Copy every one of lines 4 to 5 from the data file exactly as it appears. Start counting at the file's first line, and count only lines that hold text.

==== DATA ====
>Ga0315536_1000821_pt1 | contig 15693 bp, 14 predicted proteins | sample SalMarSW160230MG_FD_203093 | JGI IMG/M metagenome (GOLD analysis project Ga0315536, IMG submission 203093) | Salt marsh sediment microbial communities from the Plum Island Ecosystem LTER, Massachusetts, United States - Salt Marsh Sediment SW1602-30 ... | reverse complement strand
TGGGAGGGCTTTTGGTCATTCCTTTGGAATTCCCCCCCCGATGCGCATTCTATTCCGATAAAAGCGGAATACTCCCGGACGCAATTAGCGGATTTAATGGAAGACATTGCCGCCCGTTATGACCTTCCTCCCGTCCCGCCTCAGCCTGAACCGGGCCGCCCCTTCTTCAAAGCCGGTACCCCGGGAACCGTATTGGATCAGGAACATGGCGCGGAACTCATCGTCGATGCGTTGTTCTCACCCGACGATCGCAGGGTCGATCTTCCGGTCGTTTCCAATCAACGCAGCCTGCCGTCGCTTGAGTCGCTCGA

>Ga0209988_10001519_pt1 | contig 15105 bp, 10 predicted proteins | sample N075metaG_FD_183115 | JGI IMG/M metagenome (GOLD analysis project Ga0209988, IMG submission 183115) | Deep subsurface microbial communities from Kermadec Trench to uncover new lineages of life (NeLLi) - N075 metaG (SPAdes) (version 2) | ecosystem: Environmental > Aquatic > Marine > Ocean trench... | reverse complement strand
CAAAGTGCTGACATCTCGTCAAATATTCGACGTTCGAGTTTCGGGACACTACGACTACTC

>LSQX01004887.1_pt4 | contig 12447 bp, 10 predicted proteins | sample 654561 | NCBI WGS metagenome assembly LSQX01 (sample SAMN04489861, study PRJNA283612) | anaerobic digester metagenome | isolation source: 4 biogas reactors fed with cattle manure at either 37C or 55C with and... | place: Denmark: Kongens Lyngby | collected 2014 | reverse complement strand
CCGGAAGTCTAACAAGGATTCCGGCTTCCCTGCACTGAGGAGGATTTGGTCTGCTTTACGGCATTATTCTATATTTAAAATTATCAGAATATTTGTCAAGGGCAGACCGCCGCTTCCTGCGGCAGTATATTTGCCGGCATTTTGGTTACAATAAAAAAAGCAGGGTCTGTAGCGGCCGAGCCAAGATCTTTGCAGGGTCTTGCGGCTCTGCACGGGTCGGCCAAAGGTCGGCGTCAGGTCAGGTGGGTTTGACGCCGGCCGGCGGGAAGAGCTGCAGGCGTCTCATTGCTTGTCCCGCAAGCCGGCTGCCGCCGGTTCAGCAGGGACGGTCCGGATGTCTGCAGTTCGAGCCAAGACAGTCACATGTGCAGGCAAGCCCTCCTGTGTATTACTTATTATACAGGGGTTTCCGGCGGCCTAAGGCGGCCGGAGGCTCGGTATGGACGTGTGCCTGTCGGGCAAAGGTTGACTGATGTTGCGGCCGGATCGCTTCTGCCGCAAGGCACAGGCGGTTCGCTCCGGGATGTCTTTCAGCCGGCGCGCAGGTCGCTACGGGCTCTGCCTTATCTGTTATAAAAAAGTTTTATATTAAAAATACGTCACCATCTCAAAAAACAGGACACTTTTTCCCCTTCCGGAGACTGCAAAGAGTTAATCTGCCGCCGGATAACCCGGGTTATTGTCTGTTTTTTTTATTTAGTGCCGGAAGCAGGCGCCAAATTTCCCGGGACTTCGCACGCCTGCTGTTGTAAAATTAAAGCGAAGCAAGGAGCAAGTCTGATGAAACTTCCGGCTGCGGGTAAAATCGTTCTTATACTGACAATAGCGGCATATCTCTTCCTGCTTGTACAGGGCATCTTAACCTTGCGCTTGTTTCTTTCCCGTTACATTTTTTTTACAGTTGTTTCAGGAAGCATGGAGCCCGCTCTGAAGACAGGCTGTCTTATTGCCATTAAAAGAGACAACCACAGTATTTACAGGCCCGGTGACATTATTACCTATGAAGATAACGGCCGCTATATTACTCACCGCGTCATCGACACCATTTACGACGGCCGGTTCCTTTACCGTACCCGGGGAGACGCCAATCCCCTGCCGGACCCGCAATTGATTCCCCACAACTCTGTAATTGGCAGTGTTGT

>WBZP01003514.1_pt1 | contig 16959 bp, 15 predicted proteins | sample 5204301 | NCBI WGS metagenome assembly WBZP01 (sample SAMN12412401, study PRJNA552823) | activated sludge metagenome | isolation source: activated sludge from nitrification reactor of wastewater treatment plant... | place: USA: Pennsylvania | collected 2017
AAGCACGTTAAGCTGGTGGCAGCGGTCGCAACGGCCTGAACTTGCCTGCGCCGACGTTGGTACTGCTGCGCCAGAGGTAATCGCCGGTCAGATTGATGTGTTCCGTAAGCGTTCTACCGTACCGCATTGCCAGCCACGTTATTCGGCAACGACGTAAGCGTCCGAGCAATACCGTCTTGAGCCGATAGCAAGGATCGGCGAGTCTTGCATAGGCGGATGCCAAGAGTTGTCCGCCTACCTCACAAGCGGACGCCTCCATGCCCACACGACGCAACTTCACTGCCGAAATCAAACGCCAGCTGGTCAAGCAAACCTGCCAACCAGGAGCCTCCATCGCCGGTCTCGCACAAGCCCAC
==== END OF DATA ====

CAAAGTGCTGACATCTCGTCAAATATTCGACGTTCGAGTTTCGGGACACTACGACTACTC

>LSQX01004887.1_pt4 | contig 12447 bp, 10 predicted proteins | sample 654561 | NCBI WGS metagenome assembly LSQX01 (sample SAMN04489861, study PRJNA283612) | anaerobic digester metagenome | isolation source: 4 biogas reactors fed with cattle manure at either 37C or 55C with and... | place: Denmark: Kongens Lyngby | collected 2014 | reverse complement strand